On the hill to the east of Meleses village in the Prefecture of Heraklion there are what little ruins are left of a Byzantine castle that was quite possibly used by the Venetians.
This is the location where Castello del Botto is believe to have stood, the castle mentioned in the census by the Castle guard, with 37 residents in 1583.
There is a fortress at Meleses Castello which is mentioned in Basilicata’s map. He refers to it by the name Castel del Cornaro. The same map is mentioned by G. Gerola, preserving the name of the fortress. He adds another name for the fort, Castel del Betto, which he found in other lists of Cretan villages. He immediately notes that we do not know the exact location of these two places. In his description he names it medieval (mediovale). S. Spanakis repeats the information of Stephanus of Byzantium, that half a mile to the east of Meleses (the exact position of the Castello in relation to the village) lay “the ruins of a village, called Kastelos with the ruins of two churches”.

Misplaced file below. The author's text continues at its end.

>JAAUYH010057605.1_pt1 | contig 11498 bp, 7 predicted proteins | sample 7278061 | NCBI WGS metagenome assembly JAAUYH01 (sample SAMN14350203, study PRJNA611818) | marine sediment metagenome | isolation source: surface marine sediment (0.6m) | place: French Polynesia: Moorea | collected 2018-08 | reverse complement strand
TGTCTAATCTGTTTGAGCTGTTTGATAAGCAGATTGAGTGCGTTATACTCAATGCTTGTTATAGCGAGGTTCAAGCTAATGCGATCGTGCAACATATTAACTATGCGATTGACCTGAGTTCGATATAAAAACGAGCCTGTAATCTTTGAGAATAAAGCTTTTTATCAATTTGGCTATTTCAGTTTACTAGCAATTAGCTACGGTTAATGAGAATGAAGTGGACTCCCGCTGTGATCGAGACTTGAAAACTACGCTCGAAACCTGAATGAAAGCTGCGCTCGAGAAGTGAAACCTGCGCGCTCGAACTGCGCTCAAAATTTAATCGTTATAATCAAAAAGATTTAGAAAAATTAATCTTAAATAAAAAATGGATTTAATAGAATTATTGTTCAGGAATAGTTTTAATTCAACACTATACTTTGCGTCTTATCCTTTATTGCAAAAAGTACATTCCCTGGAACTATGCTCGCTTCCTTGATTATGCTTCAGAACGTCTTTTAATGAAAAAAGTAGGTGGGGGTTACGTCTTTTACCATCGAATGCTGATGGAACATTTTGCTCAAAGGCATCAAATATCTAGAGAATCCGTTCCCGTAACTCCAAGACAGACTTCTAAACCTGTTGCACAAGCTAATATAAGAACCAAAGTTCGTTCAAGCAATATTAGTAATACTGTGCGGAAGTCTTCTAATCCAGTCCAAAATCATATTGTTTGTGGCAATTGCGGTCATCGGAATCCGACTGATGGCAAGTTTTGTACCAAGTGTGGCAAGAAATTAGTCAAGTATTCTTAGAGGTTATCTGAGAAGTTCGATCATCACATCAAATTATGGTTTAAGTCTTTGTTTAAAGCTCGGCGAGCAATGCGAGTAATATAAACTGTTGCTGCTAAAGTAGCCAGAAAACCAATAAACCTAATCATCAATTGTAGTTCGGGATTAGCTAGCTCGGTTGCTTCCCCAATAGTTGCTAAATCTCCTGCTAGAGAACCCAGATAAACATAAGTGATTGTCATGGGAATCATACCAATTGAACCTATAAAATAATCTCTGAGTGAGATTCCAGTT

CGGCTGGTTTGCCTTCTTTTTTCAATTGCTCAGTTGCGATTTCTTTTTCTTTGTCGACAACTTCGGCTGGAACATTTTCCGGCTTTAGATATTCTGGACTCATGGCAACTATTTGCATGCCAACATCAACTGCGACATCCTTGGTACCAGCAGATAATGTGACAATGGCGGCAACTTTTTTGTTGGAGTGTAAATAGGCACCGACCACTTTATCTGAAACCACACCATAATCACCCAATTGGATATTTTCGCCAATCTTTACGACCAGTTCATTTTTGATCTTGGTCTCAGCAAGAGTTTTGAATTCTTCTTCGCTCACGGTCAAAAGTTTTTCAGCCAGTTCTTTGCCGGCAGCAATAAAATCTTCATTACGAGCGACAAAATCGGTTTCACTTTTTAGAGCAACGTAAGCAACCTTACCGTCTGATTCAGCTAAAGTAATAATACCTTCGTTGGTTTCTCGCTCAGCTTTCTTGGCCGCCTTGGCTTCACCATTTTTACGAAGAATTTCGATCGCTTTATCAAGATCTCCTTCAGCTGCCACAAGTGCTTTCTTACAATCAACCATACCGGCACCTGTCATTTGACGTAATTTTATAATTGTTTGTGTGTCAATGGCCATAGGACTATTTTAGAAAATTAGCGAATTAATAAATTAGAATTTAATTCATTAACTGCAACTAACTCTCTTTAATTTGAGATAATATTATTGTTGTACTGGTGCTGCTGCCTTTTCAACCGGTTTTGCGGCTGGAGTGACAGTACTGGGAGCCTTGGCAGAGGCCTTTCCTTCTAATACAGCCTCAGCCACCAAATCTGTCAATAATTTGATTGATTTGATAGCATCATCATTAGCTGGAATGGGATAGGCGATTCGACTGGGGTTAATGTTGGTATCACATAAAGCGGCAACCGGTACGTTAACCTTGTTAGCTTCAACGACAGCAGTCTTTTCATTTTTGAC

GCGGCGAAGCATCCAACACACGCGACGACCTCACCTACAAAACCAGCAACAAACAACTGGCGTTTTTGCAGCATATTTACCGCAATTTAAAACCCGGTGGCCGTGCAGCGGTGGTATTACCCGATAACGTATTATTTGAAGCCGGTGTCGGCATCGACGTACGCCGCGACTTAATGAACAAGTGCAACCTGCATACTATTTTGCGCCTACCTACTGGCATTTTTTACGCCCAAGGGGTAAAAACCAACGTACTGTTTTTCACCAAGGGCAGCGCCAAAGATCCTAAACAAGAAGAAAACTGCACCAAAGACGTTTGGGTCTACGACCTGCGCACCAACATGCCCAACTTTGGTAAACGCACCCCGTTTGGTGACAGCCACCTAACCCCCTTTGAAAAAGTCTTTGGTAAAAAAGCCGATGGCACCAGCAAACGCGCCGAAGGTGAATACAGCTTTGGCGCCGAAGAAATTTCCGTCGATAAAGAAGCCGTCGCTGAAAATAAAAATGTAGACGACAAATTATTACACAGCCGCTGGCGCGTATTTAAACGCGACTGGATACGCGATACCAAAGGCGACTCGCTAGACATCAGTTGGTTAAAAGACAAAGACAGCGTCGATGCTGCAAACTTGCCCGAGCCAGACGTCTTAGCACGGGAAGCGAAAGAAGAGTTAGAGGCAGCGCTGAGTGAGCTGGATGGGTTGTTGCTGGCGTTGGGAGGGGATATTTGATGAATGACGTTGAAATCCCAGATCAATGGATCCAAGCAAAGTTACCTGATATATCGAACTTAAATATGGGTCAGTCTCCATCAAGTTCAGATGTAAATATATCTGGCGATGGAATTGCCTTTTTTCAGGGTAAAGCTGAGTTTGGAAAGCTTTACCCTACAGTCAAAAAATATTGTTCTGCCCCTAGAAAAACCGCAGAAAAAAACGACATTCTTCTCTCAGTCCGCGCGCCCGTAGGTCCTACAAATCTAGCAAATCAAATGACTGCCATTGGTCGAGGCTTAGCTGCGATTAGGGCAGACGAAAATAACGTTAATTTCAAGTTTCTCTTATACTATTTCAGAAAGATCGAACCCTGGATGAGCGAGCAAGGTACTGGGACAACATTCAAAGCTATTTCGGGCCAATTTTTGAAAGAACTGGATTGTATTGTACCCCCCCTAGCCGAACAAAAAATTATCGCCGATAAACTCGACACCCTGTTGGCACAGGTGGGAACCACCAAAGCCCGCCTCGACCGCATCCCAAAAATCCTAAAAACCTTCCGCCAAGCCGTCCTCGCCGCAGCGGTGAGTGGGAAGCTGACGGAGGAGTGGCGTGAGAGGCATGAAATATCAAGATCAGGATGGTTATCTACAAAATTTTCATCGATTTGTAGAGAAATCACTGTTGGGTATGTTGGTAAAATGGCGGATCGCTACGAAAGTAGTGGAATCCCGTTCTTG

Within the fortress there are tanks and a ruined church of the Virgin Mary, walls belonging to residences, and a water fountain bearing the date 1594.
It is rare to see two grand medieval fortresses at such short distance from each other (Castello of Meleses – Castello of Katalagari). In the broader region of Meleses residential and cemetery remnants of the Late Minoan era have also been located.
Also in Meleses, in the Patitiria or Patitiraki [stomping vats] location, part of a domed stomping vat chamber has been preserved.